"The injection worked, but you have to be careful with the dosage. And, after you take it, you're not going anywhere for a while," he says. "The oral medication is a piece of cake. It's as natural as if you don't have any disease that causes a problem."

Bob, 63, sought treatment for erectile dysfunction within months of his radical prostatectomy and now encourages fellow cancer patients not to delay in seeking help after healing from surgery.

"The sooner you get back to some kind of normalcy, the better," he says. "I didn't do this for sex. I did this to get back to being a normal, male person. As it turned out, I'm really happy I did. I met a woman about six months ago, and we're planning on being together and getting married."

Bob and Daniel, both of Los Angeles, are both delighted not to have any side effects from Viagra. According to Padma-Nathan, about 10% of men using Viagra experience headaches, stomachaches or muscle aches. Only 2% of the men in clinical trials dropped out because of side effects.

Besides those rare individuals who can't tolerate side effects, Viagra cannot be used by men who are taking nitrates, such as nitroglycerin for coronary artery disease, says Dr. Drogo K. Montague, director of the Center for Sexual Function at the Cleveland Clinic Foundation.

Although Pfizer has not announced a price for Viagra yet, it is expected to be affordable and covered by insurance. Not surprisingly, Pfizer's stock has soared in recent months as word of Viagra's potential has spread.

"I think what we'll see is that everyone on the other therapies, such as Caverject, will want to try Viagra," says Steven Tighe, senior pharmaceutical analyst for Merrill Lynch in New York City. "But Viagra won't be effective for everybody. There will be a subset who won't respond and who will need to stay on the other therapies."


Until the early 1980s, doctors did not have a good understanding of the physiology behind erections and, thus, were hampered in their treatment options.

"From the mid-1970s to the mid-1980s, penile implants were all we had to offer," Padma-Nathan says. "Injection therapy was the springboard that changed everything. As a result of the effectiveness of injection therapy in relaxing the smooth muscle, we at least knew that drug therapy was possible."

Viagra was first tested as a heart medication, but researchers quickly realized that the medication acted on erectile tissue.

In healthy men, sexual stimulation triggers a surge of the neurotransmitter nitric oxide. It, in turn, releases a chemical called cyclic GMP. Cyclic GMP causes the smooth-muscle cells of erectile tissue to swell.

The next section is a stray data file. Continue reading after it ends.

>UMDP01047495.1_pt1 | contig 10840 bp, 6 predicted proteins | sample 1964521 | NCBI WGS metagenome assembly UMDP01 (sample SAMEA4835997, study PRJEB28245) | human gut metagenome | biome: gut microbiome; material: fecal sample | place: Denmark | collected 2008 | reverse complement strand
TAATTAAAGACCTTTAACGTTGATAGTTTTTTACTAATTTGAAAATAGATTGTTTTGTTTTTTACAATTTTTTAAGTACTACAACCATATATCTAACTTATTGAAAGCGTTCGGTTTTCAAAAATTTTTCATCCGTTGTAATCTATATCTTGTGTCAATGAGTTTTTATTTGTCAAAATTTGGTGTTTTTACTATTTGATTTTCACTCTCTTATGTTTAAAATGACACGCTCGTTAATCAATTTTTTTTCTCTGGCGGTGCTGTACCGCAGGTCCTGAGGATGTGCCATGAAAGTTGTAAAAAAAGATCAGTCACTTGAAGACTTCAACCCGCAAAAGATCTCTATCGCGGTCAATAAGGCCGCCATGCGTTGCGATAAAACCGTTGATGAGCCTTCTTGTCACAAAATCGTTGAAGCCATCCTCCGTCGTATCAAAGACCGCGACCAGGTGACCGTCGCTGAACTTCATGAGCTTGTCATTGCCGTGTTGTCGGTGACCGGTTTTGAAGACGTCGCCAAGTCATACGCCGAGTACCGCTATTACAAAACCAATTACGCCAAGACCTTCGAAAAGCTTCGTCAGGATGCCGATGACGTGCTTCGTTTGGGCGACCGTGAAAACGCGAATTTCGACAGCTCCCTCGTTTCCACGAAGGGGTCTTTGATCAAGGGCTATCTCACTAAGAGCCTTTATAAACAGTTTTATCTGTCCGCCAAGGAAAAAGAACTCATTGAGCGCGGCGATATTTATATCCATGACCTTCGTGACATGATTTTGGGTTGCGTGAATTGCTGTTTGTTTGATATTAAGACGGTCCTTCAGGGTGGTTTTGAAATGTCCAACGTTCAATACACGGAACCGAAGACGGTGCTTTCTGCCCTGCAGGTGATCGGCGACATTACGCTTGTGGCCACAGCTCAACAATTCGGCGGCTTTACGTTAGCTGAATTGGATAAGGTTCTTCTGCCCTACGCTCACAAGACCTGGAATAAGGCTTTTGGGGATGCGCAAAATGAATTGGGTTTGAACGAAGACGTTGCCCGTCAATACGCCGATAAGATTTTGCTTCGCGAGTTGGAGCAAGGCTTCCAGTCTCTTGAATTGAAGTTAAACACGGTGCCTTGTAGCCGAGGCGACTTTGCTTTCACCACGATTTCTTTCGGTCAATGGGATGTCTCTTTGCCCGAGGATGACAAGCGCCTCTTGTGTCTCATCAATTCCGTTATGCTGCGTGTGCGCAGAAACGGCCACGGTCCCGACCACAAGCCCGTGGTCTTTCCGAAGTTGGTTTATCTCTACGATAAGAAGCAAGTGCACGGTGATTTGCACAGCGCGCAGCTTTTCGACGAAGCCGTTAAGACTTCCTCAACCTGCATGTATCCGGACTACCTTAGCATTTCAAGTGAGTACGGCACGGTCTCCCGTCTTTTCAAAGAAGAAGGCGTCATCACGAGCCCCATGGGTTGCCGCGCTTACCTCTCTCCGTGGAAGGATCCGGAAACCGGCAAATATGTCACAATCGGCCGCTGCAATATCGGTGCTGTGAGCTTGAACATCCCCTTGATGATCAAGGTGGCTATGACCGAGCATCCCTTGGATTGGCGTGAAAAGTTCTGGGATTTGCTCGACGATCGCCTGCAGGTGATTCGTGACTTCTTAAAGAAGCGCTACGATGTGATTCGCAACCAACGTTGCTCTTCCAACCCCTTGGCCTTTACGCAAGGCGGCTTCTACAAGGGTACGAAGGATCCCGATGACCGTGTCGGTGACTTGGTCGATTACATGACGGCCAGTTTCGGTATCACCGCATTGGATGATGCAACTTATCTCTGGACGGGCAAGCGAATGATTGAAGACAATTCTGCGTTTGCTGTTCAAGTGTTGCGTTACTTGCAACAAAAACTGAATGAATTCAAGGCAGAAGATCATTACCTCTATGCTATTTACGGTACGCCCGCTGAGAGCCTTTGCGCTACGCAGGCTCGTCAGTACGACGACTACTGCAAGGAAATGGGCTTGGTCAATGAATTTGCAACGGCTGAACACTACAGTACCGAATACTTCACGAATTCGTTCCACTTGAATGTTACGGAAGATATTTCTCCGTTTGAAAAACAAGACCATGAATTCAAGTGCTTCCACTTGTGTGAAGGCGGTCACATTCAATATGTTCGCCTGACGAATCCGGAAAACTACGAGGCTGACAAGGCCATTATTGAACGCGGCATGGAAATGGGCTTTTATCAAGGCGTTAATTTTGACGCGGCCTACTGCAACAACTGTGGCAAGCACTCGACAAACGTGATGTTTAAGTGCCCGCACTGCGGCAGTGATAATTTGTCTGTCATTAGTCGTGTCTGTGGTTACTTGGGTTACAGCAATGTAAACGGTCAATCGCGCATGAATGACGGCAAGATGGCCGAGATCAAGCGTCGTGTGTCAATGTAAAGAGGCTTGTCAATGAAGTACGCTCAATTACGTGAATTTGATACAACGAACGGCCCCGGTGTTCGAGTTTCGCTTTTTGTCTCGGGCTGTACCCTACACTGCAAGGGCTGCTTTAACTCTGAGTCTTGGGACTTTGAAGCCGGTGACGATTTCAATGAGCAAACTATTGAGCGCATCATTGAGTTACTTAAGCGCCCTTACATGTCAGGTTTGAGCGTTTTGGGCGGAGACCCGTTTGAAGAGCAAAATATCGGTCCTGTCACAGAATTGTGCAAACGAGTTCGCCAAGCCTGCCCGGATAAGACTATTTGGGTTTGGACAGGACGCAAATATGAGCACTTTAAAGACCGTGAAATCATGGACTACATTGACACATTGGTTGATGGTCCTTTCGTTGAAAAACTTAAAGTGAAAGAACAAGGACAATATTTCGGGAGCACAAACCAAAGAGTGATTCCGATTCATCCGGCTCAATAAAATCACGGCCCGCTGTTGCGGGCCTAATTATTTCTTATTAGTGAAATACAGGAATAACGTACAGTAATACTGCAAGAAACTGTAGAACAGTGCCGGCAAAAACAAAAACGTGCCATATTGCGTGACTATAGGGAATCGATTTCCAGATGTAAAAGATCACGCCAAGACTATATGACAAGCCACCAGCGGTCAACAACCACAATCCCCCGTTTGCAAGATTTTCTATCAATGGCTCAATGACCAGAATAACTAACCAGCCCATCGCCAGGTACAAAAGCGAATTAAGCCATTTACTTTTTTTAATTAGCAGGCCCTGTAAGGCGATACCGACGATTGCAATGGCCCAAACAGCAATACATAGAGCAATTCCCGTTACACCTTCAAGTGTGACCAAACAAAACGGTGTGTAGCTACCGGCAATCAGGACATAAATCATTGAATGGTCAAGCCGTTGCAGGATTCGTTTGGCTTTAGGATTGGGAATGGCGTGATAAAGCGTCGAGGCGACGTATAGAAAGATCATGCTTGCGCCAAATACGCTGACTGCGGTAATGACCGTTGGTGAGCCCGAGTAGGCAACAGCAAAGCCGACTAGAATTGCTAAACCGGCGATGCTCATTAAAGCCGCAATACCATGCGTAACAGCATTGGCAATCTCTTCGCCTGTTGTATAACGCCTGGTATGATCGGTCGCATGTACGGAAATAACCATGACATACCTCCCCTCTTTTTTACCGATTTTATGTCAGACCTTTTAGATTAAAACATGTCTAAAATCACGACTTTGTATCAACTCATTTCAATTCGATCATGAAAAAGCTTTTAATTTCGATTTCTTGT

Viagra eases the process by blocking an enzyme found mainly in the penis that breaks down cyclic GMP.

"The last three to four years have been so amazing," Padma-Nathan says of the research efforts. "I didn't think there would be a pill in my lifetime--let alone three."

Another drug, apomorphine, in clinical trials is different from Viagra in that it acts in the part of the brain that is associated with initiating erections. In the future, a combination of medications that act centrally and peripherally may prove to be the best remedy, Padma-Nathan says.

"What you see is the tip of the iceberg," he says.

There is some concern that the question of "what is impotence?" may change with the advent of oral medications. Will occasional dysfunction be reason enough to obtain a prescription? These questions are important because primary-care doctors may become the major dispensers of the medications.

"Hopefully, the drug will be used wisely," Montague says. "Some men complain about erectile dysfunction, but the problem is really a failing relationship. We have learned with other treatments that it's a waste of time to treat erectile dysfunction until the relationship problem is addressed."

But, he adds, the drug may be perfect for men who have occasional failures and become so anxious about it that they make the problem worse.

"Every man reaches a point in his life when they have occasional failure. Hopefully, they recover from it. But a pattern of anxiety may emerge, and failure may become well-established. This is where the drug may be particularly helpful," Montague says.

Some trial and error will be necessary after the medication reaches the marketplace to determine just how it can help and who will benefit, doctors say.

"The guidelines for prescribing have to be better defined," says Padma-Nathan, who adds that a process is underway to develop guidelines in the primary-care setting. "You need certain minimum requirements, such as having consistent dysfunction for three to six months. These guidelines, hopefully, will prevent better use of the medication."

Typically, only men with severe problems have sought treatment. But that may finally change.

"There are so many men who don't know that this problem can be easily fixed, and they have relationship problems because of it," says Daniel. "Why should your life be wrecked when it's so simple to fix? People think erectile dysfunction carries a stigma. But if you have a medical problem, fix it."